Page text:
Founded in 1901, Penn State German is one of the oldest programs in German in the United States. Its diverse faculty hail from some of the best institutions in the country and its graduates hold prominent positions in industry and education. Penn State German offers a full range of undergraduate and graduate degrees. In each program, students become intimately familiar with German, while also learning more generally how to think, read, and write critically in their own society.
Penn State University provides an innovative, rich, and diverse environment in which to achieve the goals of the departmental degree programs. Graduate study and research is well-supported by the newly expanded Pattee-Paterno library which ranks 9th among US public institutions.
The Max Kade Research Institute focuses on German-American relations in a region of the country where German heritage and culture are still prevalent today and where Pennsylvania German is still spoken natively. The Institutes mission is supported, in part, by the Allison-Shelly Collection of the Rare Books Room, one of the best collections of German literature in translation in the US. The Max Kade hosts visiting scholars and provides funding and research opportunities for graduate students.
Departmental faculty are active in the Center for Medieval Studies, an interdisciplinary research and outreach unit. Each year the Center hosts a number of conferences on medieval topics, which attract scholars and students from around the country.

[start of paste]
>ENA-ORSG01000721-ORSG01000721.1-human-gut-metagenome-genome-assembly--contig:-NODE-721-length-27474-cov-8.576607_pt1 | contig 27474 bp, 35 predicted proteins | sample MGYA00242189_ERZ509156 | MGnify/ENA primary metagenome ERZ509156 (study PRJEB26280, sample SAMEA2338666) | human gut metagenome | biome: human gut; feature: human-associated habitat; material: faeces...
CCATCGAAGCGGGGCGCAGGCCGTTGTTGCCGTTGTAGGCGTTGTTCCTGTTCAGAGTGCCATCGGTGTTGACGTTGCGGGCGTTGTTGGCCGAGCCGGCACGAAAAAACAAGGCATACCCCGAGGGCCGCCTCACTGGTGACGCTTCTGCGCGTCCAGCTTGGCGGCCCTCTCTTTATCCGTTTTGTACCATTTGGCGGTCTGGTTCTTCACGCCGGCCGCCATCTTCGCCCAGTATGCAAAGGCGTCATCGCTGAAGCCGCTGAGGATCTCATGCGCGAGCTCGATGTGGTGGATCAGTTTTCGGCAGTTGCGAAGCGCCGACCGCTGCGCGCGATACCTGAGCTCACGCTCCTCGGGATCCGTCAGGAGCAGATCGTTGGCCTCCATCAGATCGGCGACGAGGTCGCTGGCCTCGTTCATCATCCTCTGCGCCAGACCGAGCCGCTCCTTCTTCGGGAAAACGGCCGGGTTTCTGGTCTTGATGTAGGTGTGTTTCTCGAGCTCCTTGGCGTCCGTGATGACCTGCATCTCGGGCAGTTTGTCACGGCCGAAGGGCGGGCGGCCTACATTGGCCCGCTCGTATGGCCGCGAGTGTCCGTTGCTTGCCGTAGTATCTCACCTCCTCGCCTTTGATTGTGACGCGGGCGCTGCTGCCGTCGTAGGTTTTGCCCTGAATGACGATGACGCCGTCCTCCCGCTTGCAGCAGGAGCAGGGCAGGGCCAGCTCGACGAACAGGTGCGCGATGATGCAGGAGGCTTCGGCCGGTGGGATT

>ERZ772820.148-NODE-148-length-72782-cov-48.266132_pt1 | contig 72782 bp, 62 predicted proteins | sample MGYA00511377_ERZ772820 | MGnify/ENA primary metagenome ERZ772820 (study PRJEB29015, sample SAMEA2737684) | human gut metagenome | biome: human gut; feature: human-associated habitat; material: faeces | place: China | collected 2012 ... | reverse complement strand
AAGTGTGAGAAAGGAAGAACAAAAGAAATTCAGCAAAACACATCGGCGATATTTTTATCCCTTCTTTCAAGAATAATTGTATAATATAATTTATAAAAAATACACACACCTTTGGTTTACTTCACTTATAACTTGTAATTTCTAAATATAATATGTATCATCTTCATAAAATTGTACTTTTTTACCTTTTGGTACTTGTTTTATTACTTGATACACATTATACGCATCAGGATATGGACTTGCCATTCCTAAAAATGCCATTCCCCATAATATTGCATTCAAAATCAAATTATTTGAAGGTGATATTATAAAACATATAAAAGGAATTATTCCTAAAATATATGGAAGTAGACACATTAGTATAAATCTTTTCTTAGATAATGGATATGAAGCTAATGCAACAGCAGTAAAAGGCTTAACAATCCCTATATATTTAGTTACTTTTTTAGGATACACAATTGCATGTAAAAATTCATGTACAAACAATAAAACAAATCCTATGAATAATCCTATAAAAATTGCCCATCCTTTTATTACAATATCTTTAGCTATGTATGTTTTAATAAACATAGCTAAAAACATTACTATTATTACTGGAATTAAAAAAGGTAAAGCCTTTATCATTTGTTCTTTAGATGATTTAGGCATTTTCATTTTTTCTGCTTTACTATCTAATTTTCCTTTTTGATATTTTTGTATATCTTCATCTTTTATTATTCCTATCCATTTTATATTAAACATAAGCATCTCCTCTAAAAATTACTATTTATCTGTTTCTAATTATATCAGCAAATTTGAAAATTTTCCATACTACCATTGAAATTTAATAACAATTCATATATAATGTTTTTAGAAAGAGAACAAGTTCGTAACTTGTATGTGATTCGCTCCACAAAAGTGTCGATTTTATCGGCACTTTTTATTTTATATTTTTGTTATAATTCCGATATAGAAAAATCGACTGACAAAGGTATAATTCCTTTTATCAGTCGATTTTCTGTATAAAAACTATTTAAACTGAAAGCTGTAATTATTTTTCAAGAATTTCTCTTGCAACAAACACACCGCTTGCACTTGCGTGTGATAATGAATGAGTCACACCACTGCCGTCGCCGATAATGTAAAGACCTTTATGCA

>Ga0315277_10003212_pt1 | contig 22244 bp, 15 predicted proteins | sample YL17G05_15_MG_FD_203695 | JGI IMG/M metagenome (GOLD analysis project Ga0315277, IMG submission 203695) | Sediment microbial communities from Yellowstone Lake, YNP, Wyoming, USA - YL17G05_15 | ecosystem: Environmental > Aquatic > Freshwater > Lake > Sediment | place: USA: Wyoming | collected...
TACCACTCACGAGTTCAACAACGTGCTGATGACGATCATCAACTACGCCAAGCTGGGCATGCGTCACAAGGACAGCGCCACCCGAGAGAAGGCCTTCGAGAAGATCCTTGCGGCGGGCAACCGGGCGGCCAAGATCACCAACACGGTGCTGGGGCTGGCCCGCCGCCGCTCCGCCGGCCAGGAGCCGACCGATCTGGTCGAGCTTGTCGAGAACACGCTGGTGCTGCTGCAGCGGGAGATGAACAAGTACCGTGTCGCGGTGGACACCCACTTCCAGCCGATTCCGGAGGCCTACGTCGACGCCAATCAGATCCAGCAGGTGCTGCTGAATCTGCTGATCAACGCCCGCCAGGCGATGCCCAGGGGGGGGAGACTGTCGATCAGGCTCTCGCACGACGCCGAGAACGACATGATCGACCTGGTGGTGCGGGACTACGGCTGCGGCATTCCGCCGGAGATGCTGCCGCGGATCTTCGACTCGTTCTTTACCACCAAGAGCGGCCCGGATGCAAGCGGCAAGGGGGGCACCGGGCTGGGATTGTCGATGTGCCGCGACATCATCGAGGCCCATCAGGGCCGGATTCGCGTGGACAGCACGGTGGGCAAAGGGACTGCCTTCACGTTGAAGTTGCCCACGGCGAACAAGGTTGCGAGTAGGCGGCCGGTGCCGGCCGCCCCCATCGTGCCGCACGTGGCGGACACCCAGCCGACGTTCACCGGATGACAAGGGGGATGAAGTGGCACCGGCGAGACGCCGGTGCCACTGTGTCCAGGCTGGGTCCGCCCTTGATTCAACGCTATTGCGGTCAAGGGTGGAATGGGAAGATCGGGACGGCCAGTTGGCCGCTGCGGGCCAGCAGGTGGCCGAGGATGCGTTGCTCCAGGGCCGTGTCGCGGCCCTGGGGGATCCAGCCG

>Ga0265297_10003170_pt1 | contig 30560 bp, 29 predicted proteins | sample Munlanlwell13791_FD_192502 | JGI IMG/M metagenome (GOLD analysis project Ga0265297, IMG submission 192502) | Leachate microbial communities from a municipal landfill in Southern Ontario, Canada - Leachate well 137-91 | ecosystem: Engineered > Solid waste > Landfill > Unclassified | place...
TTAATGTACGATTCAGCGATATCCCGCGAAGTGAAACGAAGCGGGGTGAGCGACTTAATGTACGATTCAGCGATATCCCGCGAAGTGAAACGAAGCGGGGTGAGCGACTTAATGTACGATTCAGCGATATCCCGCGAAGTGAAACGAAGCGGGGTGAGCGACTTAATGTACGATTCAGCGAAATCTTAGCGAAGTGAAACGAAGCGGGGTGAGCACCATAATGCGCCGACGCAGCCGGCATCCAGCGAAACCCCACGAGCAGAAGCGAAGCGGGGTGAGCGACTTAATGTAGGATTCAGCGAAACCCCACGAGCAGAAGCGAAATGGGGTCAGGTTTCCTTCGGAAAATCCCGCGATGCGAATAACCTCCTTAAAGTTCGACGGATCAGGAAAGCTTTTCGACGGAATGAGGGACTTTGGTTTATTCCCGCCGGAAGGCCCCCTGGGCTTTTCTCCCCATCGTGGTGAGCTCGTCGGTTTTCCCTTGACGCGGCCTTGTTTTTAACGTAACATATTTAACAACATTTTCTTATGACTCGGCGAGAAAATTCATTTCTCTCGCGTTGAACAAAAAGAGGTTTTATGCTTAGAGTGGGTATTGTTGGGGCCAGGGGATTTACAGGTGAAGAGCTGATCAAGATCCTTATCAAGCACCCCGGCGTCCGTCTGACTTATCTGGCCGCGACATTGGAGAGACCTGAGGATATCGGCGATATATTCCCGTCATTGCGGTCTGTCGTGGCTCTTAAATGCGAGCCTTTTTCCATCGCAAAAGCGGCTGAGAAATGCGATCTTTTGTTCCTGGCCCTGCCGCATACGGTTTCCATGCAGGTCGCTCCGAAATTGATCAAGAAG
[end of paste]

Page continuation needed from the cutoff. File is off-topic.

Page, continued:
The newly established and endowed Center for Language Acquisition, a research and technology support unit for the investigation and instruction of languages, is quickly attracting international attention. In its short existence, the Center has secured a number of important federal and private grants which, among other things, provide research experiences for graduate students in foreign languages and applied linguistics.
The Center for Language Science is an interdisciplinary working group of linguists, psycholinguists, applied linguists, and cognitive neuroscientists who share an interest in language acquisition and bilingualism. The CLS meets weekly to discuss research, read papers together, share new methodological developments, and practice giving conference talks. A particular interest is in developing collaborative research projects across the disciplines